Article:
दध्यङ्शिबिप्रभृतय: को विकल्पो धरादिषु ॥ ७ ॥
ko vikalpo dharādiṣu
śreyaḥ — activities of the utmost importance; kurvanti — execute; bhūtānām — of the general mass of people; sādhavaḥ — the saintly persons; dustyaja — which are extremely hard to give up; asubhiḥ — by their lives; dadhyaṅ — Mahārāja Dadhīci; śibi — Mahārāja Śibi; prabhṛtayaḥ — and similar great personalities; kaḥ — what; vikalpaḥ — consideration; dharā-ādiṣu — in giving the land to the brāhmaṇa.
Dadhīci, Śibi and many other great personalities were willing to sacrifice even their lives for the benefit of the people in general. This is the evidence of history. So why not give up this insignificant land? What is the serious consideration against it?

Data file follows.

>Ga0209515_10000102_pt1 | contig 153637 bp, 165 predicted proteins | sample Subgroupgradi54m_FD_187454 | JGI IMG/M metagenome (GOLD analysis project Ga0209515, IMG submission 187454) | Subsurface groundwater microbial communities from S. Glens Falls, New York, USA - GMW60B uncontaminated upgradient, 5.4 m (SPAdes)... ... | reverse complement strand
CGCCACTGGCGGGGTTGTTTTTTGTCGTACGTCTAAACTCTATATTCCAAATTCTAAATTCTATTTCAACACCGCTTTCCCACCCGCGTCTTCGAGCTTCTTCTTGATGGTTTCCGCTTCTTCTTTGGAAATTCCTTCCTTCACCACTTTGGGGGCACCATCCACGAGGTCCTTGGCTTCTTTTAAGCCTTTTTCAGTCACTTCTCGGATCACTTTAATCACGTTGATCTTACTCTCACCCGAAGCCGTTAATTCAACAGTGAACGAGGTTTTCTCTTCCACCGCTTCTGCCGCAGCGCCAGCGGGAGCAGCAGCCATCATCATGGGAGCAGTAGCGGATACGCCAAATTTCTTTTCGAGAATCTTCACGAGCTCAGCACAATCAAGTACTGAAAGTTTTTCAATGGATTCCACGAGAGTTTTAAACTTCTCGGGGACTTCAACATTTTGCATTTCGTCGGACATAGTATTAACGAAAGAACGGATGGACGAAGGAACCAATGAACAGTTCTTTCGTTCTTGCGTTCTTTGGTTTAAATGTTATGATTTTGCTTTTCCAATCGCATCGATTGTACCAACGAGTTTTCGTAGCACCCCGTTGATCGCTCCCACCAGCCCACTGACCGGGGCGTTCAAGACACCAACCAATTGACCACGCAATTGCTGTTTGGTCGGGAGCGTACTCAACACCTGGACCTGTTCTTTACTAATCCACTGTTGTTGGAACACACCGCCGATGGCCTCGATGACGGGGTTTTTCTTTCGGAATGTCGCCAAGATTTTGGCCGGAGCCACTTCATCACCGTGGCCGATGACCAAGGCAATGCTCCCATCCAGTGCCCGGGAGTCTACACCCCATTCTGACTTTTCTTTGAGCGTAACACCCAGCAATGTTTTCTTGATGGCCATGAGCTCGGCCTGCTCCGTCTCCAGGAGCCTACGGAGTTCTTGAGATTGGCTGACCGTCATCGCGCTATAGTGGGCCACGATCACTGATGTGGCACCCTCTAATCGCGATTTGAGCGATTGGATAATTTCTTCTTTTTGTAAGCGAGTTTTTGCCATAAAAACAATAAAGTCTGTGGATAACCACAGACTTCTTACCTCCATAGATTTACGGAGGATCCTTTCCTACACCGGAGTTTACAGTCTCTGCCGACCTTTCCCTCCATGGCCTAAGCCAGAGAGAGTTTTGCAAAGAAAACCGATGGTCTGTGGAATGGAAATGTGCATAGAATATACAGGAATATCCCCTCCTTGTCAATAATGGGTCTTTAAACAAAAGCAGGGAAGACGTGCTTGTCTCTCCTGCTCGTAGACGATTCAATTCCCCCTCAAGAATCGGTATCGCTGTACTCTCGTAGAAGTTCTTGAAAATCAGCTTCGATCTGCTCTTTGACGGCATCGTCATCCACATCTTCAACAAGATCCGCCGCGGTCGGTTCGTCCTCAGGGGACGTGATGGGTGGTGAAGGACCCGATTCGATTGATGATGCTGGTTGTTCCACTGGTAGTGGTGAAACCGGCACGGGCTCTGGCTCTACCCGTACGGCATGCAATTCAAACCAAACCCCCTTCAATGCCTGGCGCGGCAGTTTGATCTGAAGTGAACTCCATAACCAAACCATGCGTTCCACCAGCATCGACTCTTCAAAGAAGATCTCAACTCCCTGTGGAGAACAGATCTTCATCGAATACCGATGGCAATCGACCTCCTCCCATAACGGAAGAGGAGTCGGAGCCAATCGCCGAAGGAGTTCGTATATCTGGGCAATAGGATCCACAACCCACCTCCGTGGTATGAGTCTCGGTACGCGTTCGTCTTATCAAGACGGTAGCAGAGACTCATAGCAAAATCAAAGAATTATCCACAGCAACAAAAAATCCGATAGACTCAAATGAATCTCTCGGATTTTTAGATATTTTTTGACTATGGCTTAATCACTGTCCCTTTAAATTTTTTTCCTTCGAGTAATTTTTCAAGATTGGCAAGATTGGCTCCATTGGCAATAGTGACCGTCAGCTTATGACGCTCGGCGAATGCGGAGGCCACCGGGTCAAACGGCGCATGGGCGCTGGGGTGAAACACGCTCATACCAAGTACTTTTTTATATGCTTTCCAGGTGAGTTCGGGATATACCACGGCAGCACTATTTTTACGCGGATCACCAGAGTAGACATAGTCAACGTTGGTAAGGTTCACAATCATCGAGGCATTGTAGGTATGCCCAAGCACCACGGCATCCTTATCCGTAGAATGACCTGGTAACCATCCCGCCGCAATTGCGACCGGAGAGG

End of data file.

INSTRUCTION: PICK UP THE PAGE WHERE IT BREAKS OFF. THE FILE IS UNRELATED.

Bali Mahārāja was prepared to give everything to Lord Viṣṇu, and Śukrācārya, being a professional priest, might have been anxiously waiting, doubting whether there had been any such instance in history in which one had given everything in charity. Bali Mahārāja, however, cited the tangible examples of Mahārāja Śibi and Mahārāja Dadhīci, who had given up their lives for the benefit of the general public. Certainly one has attachment for everything material, especially one’s land, but land and other possessions are forcibly taken away at the time of death, as stated in Bhagavad-gītā (mṛtyuḥ sarva-haraś cāham). The Lord personally appeared to Bali Mahārāja to take away everything he had, and thus he was so fortunate that he could see the Lord face to face. Nondevotees, however, cannot see the Lord face to face; to such persons the Lord appears as death and takes away all their possessions by force. Under the circumstances, why should we not part with our possessions and deliver them to Lord Viṣṇu for His satisfaction? Śrī Cāṇakya Paṇḍita says in this regard, san-nimitte varaṁ tyāgo vināśe niyate sati (Cāṇakya-śloka 36). Since our money and possessions do not last but will somehow or other be taken away, as long as they are in our possession it is better to use them for charity to a noble cause. Therefore Bali Mahārāja defied the order of his so-called spiritual master.